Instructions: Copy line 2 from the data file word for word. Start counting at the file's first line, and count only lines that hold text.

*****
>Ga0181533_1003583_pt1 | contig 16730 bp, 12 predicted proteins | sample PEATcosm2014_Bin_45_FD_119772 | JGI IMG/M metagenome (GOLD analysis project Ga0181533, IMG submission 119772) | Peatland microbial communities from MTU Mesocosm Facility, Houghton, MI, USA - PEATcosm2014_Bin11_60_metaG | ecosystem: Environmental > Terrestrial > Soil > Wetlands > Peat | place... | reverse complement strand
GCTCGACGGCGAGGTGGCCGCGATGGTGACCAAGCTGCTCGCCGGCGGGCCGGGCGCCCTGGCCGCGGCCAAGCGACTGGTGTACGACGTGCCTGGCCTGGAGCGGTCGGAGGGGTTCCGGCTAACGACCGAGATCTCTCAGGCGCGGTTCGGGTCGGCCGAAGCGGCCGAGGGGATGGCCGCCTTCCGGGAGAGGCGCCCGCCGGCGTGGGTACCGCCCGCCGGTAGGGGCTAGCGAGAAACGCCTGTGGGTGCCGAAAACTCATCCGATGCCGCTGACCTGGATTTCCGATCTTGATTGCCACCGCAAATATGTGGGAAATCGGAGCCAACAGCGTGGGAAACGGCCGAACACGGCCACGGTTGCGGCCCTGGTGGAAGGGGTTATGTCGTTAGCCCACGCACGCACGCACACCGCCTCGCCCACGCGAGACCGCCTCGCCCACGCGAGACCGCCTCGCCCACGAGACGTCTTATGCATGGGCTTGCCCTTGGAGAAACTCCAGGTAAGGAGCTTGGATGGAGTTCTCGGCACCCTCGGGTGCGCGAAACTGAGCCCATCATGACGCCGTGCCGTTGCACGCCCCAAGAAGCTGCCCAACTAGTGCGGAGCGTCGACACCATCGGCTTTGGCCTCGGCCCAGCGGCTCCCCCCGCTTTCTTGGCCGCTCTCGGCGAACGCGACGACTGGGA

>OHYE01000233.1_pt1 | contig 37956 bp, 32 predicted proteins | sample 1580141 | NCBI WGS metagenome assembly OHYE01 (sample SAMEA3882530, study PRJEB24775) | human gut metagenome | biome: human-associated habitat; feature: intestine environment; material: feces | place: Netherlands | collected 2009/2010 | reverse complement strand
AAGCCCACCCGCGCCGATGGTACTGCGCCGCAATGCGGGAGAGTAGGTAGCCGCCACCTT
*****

GCTCGACGGCGAGGTGGCCGCGATGGTGACCAAGCTGCTCGCCGGCGGGCCGGGCGCCCTGGCCGCGGCCAAGCGACTGGTGTACGACGTGCCTGGCCTGGAGCGGTCGGAGGGGTTCCGGCTAACGACCGAGATCTCTCAGGCGCGGTTCGGGTCGGCCGAAGCGGCCGAGGGGATGGCCGCCTTCCGGGAGAGGCGCCCGCCGGCGTGGGTACCGCCCGCCGGTAGGGGCTAGCGAGAAACGCCTGTGGGTGCCGAAAACTCATCCGATGCCGCTGACCTGGATTTCCGATCTTGATTGCCACCGCAAATATGTGGGAAATCGGAGCCAACAGCGTGGGAAACGGCCGAACACGGCCACGGTTGCGGCCCTGGTGGAAGGGGTTATGTCGTTAGCCCACGCACGCACGCACACCGCCTCGCCCACGCGAGACCGCCTCGCCCACGCGAGACCGCCTCGCCCACGAGACGTCTTATGCATGGGCTTGCCCTTGGAGAAACTCCAGGTAAGGAGCTTGGATGGAGTTCTCGGCACCCTCGGGTGCGCGAAACTGAGCCCATCATGACGCCGTGCCGTTGCACGCCCCAAGAAGCTGCCCAACTAGTGCGGAGCGTCGACACCATCGGCTTTGGCCTCGGCCCAGCGGCTCCCCCCGCTTTCTTGGCCGCTCTCGGCGAACGCGACGACTGGGA